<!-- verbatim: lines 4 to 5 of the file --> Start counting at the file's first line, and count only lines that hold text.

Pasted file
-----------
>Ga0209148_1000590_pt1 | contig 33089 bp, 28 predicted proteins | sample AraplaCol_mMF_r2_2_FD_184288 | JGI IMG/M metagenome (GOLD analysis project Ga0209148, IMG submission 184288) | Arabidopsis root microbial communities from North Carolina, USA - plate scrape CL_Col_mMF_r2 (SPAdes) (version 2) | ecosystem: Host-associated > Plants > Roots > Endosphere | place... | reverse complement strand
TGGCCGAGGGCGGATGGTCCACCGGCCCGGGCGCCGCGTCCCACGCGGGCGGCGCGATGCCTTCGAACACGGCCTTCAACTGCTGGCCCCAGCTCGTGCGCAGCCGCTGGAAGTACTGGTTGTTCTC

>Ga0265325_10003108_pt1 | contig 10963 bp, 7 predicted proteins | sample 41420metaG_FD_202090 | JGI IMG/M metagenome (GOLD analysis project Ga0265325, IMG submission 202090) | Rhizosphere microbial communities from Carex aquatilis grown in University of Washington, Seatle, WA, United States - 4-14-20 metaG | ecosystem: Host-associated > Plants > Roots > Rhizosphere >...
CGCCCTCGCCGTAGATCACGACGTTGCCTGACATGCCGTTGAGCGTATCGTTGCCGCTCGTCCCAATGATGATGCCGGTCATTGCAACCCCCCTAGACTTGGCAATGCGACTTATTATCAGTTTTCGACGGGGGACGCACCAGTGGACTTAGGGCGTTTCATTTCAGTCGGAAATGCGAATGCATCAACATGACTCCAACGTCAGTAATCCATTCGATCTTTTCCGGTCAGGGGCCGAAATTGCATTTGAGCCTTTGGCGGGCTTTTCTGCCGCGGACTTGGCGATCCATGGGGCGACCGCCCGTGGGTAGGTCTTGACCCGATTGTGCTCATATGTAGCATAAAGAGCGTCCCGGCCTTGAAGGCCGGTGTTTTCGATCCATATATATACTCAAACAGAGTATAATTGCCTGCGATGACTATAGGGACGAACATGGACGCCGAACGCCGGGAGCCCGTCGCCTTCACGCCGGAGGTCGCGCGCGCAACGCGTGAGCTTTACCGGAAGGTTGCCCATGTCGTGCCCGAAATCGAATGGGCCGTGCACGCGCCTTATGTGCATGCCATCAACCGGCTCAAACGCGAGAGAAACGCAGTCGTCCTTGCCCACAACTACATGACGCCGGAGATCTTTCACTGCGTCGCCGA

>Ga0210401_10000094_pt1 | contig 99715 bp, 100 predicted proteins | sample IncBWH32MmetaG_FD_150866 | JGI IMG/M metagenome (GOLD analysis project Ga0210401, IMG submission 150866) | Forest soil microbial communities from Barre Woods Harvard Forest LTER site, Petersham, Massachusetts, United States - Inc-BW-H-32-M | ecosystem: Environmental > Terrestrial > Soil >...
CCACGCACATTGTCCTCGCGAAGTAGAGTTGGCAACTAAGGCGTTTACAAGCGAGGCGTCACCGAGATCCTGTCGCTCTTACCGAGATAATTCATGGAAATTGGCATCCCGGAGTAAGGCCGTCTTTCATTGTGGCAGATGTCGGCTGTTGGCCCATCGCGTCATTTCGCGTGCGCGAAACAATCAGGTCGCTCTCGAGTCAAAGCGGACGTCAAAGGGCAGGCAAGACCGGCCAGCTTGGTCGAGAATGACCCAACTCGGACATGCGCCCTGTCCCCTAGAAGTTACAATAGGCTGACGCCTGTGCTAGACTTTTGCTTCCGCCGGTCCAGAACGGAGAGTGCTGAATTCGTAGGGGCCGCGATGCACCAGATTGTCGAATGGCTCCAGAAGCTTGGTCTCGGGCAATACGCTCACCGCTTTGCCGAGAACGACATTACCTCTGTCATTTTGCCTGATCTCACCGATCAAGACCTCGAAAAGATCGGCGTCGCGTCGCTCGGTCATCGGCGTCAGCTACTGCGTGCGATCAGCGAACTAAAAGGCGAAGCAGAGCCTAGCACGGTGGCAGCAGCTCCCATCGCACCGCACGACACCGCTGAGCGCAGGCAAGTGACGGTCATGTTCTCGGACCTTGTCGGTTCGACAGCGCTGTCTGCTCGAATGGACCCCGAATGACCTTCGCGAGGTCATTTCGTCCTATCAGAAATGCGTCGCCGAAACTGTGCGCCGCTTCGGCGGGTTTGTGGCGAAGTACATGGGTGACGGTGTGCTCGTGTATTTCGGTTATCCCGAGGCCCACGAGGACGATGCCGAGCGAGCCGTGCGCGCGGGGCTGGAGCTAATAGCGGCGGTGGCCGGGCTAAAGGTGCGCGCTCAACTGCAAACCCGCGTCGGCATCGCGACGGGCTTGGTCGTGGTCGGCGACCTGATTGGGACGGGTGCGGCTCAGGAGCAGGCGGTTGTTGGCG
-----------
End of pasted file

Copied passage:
CGCCCTCGCCGTAGATCACGACGTTGCCTGACATGCCGTTGAGCGTATCGTTGCCGCTCGTCCCAATGATGATGCCGGTCATTGCAACCCCCCTAGACTTGGCAATGCGACTTATTATCAGTTTTCGACGGGGGACGCACCAGTGGACTTAGGGCGTTTCATTTCAGTCGGAAATGCGAATGCATCAACATGACTCCAACGTCAGTAATCCATTCGATCTTTTCCGGTCAGGGGCCGAAATTGCATTTGAGCCTTTGGCGGGCTTTTCTGCCGCGGACTTGGCGATCCATGGGGCGACCGCCCGTGGGTAGGTCTTGACCCGATTGTGCTCATATGTAGCATAAAGAGCGTCCCGGCCTTGAAGGCCGGTGTTTTCGATCCATATATATACTCAAACAGAGTATAATTGCCTGCGATGACTATAGGGACGAACATGGACGCCGAACGCCGGGAGCCCGTCGCCTTCACGCCGGAGGTCGCGCGCGCAACGCGTGAGCTTTACCGGAAGGTTGCCCATGTCGTGCCCGAAATCGAATGGGCCGTGCACGCGCCTTATGTGCATGCCATCAACCGGCTCAAACGCGAGAGAAACGCAGTCGTCCTTGCCCACAACTACATGACGCCGGAGATCTTTCACTGCGTCGCCGA

>Ga0210401_10000094_pt1 | contig 99715 bp, 100 predicted proteins | sample IncBWH32MmetaG_FD_150866 | JGI IMG/M metagenome (GOLD analysis project Ga0210401, IMG submission 150866) | Forest soil microbial communities from Barre Woods Harvard Forest LTER site, Petersham, Massachusetts, United States - Inc-BW-H-32-M | ecosystem: Environmental > Terrestrial > Soil >...